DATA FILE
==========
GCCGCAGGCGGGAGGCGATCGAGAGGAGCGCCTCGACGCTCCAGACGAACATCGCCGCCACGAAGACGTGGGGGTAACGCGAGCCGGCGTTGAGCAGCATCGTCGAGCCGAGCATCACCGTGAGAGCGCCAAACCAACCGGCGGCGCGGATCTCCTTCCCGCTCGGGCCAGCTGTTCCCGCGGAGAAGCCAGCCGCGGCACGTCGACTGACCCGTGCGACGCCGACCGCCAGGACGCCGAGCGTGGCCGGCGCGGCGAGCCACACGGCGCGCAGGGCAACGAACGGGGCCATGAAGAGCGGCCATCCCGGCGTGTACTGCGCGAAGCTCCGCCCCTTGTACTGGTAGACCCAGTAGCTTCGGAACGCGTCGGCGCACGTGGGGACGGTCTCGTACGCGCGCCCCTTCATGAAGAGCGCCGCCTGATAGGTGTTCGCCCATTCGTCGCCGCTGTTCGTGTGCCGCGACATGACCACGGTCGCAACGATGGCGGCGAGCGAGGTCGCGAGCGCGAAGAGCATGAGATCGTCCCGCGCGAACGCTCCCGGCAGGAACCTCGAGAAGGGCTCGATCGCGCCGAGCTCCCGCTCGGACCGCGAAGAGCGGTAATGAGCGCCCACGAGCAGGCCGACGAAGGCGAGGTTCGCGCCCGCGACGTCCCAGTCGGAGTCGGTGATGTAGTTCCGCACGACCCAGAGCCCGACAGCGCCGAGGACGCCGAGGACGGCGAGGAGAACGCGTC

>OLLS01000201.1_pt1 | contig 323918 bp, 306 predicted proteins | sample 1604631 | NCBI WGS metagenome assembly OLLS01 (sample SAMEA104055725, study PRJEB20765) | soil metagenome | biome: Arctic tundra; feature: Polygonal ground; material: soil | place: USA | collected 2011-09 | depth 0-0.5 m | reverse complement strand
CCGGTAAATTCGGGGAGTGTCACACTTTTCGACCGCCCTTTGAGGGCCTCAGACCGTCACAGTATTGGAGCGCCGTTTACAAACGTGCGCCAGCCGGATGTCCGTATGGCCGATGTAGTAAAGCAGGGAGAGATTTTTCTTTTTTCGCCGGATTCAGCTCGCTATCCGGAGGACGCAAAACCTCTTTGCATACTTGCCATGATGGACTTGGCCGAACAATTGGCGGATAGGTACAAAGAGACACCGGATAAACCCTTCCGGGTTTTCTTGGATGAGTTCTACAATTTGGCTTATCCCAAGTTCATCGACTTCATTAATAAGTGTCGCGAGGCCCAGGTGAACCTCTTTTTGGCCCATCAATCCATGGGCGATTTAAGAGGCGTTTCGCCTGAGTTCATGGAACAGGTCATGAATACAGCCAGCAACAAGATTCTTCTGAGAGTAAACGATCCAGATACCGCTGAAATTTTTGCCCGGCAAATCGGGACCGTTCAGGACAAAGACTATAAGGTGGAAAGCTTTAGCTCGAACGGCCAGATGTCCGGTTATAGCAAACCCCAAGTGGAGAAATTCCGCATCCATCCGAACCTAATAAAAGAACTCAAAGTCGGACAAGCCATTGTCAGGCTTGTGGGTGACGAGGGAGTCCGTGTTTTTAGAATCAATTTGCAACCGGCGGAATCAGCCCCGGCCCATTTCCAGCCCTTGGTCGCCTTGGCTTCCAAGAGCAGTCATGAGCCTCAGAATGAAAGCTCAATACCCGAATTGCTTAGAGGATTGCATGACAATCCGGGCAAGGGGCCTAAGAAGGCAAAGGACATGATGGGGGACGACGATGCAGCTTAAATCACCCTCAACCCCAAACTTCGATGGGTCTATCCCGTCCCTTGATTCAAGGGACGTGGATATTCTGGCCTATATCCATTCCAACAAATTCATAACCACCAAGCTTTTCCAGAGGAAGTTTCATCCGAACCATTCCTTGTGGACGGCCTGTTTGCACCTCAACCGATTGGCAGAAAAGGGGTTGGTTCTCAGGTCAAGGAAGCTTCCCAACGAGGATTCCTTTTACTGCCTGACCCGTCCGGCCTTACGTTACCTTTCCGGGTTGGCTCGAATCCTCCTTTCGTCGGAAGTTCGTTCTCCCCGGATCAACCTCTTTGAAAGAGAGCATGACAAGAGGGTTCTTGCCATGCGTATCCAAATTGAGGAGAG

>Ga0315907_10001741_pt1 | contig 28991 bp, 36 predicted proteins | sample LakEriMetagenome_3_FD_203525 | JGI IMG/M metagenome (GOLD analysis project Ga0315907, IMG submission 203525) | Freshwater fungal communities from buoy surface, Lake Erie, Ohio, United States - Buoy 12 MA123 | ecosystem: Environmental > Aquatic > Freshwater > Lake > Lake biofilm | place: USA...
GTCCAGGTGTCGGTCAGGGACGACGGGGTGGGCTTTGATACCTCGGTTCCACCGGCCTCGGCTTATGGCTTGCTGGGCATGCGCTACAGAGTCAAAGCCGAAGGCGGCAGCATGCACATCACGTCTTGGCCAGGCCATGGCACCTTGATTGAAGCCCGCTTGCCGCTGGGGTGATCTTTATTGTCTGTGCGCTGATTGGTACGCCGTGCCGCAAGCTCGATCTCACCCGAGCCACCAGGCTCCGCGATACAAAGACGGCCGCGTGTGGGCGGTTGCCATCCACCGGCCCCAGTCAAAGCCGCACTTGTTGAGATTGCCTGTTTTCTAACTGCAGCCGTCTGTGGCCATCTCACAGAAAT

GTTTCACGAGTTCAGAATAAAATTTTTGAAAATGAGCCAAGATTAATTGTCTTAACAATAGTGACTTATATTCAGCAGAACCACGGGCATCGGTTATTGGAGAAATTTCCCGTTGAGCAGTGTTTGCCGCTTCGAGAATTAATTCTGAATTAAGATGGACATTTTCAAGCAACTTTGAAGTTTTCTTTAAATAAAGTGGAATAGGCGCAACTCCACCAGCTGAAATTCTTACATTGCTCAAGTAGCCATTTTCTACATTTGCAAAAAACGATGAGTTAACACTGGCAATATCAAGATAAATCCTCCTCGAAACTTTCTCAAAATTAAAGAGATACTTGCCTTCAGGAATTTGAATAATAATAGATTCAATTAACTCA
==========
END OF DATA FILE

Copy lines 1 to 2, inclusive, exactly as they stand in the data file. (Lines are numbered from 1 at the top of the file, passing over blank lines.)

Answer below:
GCCGCAGGCGGGAGGCGATCGAGAGGAGCGCCTCGACGCTCCAGACGAACATCGCCGCCACGAAGACGTGGGGGTAACGCGAGCCGGCGTTGAGCAGCATCGTCGAGCCGAGCATCACCGTGAGAGCGCCAAACCAACCGGCGGCGCGGATCTCCTTCCCGCTCGGGCCAGCTGTTCCCGCGGAGAAGCCAGCCGCGGCACGTCGACTGACCCGTGCGACGCCGACCGCCAGGACGCCGAGCGTGGCCGGCGCGGCGAGCCACACGGCGCGCAGGGCAACGAACGGGGCCATGAAGAGCGGCCATCCCGGCGTGTACTGCGCGAAGCTCCGCCCCTTGTACTGGTAGACCCAGTAGCTTCGGAACGCGTCGGCGCACGTGGGGACGGTCTCGTACGCGCGCCCCTTCATGAAGAGCGCCGCCTGATAGGTGTTCGCCCATTCGTCGCCGCTGTTCGTGTGCCGCGACATGACCACGGTCGCAACGATGGCGGCGAGCGAGGTCGCGAGCGCGAAGAGCATGAGATCGTCCCGCGCGAACGCTCCCGGCAGGAACCTCGAGAAGGGCTCGATCGCGCCGAGCTCCCGCTCGGACCGCGAAGAGCGGTAATGAGCGCCCACGAGCAGGCCGACGAAGGCGAGGTTCGCGCCCGCGACGTCCCAGTCGGAGTCGGTGATGTAGTTCCGCACGACCCAGAGCCCGACAGCGCCGAGGACGCCGAGGACGGCGAGGAGAACGCGTC

>OLLS01000201.1_pt1 | contig 323918 bp, 306 predicted proteins | sample 1604631 | NCBI WGS metagenome assembly OLLS01 (sample SAMEA104055725, study PRJEB20765) | soil metagenome | biome: Arctic tundra; feature: Polygonal ground; material: soil | place: USA | collected 2011-09 | depth 0-0.5 m | reverse complement strand